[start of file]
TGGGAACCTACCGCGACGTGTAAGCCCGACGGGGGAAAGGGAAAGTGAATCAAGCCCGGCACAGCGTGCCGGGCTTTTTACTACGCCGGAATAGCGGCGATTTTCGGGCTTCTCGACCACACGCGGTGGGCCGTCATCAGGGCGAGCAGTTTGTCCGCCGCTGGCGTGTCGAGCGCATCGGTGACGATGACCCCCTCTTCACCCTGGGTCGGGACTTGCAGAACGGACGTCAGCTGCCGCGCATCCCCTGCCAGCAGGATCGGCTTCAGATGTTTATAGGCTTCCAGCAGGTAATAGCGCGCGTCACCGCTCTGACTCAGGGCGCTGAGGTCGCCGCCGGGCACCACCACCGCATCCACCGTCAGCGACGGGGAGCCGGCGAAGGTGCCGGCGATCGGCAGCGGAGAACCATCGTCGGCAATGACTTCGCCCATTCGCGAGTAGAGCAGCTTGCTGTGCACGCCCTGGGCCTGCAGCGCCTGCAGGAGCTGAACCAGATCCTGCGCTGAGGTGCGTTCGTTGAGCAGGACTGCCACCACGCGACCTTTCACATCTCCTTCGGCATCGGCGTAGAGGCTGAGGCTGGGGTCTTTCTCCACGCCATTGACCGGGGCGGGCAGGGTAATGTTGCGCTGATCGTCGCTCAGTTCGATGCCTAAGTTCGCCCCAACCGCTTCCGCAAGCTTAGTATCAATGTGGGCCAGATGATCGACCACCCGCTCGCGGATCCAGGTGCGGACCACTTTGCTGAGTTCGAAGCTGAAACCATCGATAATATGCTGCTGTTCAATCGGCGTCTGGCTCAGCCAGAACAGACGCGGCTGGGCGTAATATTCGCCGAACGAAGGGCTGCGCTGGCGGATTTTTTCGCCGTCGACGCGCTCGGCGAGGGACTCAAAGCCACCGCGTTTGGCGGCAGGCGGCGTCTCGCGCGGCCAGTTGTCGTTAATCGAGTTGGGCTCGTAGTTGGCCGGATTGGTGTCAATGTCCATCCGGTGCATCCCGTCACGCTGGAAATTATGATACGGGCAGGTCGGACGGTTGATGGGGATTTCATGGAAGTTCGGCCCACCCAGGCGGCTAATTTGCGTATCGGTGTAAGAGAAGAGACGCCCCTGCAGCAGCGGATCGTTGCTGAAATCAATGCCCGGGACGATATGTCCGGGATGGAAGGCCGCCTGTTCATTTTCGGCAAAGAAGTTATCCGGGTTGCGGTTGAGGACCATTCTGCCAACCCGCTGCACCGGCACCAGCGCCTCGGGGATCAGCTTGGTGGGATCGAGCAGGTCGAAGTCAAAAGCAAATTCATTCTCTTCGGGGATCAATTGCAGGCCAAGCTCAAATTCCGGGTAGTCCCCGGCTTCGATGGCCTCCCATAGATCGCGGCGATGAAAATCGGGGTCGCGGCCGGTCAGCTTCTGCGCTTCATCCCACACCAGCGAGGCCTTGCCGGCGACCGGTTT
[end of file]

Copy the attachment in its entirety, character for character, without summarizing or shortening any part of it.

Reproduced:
TGGGAACCTACCGCGACGTGTAAGCCCGACGGGGGAAAGGGAAAGTGAATCAAGCCCGGCACAGCGTGCCGGGCTTTTTACTACGCCGGAATAGCGGCGATTTTCGGGCTTCTCGACCACACGCGGTGGGCCGTCATCAGGGCGAGCAGTTTGTCCGCCGCTGGCGTGTCGAGCGCATCGGTGACGATGACCCCCTCTTCACCCTGGGTCGGGACTTGCAGAACGGACGTCAGCTGCCGCGCATCCCCTGCCAGCAGGATCGGCTTCAGATGTTTATAGGCTTCCAGCAGGTAATAGCGCGCGTCACCGCTCTGACTCAGGGCGCTGAGGTCGCCGCCGGGCACCACCACCGCATCCACCGTCAGCGACGGGGAGCCGGCGAAGGTGCCGGCGATCGGCAGCGGAGAACCATCGTCGGCAATGACTTCGCCCATTCGCGAGTAGAGCAGCTTGCTGTGCACGCCCTGGGCCTGCAGCGCCTGCAGGAGCTGAACCAGATCCTGCGCTGAGGTGCGTTCGTTGAGCAGGACTGCCACCACGCGACCTTTCACATCTCCTTCGGCATCGGCGTAGAGGCTGAGGCTGGGGTCTTTCTCCACGCCATTGACCGGGGCGGGCAGGGTAATGTTGCGCTGATCGTCGCTCAGTTCGATGCCTAAGTTCGCCCCAACCGCTTCCGCAAGCTTAGTATCAATGTGGGCCAGATGATCGACCACCCGCTCGCGGATCCAGGTGCGGACCACTTTGCTGAGTTCGAAGCTGAAACCATCGATAATATGCTGCTGTTCAATCGGCGTCTGGCTCAGCCAGAACAGACGCGGCTGGGCGTAATATTCGCCGAACGAAGGGCTGCGCTGGCGGATTTTTTCGCCGTCGACGCGCTCGGCGAGGGACTCAAAGCCACCGCGTTTGGCGGCAGGCGGCGTCTCGCGCGGCCAGTTGTCGTTAATCGAGTTGGGCTCGTAGTTGGCCGGATTGGTGTCAATGTCCATCCGGTGCATCCCGTCACGCTGGAAATTATGATACGGGCAGGTCGGACGGTTGATGGGGATTTCATGGAAGTTCGGCCCACCCAGGCGGCTAATTTGCGTATCGGTGTAAGAGAAGAGACGCCCCTGCAGCAGCGGATCGTTGCTGAAATCAATGCCCGGGACGATATGTCCGGGATGGAAGGCCGCCTGTTCATTTTCGGCAAAGAAGTTATCCGGGTTGCGGTTGAGGACCATTCTGCCAACCCGCTGCACCGGCACCAGCGCCTCGGGGATCAGCTTGGTGGGATCGAGCAGGTCGAAGTCAAAAGCAAATTCATTCTCTTCGGGGATCAATTGCAGGCCAAGCTCAAATTCCGGGTAGTCCCCGGCTTCGATGGCCTCCCATAGATCGCGGCGATGAAAATCGGGGTCGCGGCCGGTCAGCTTCTGCGCTTCATCCCACACCAGCGAGGCCTTGCCGGCGACCGGTTT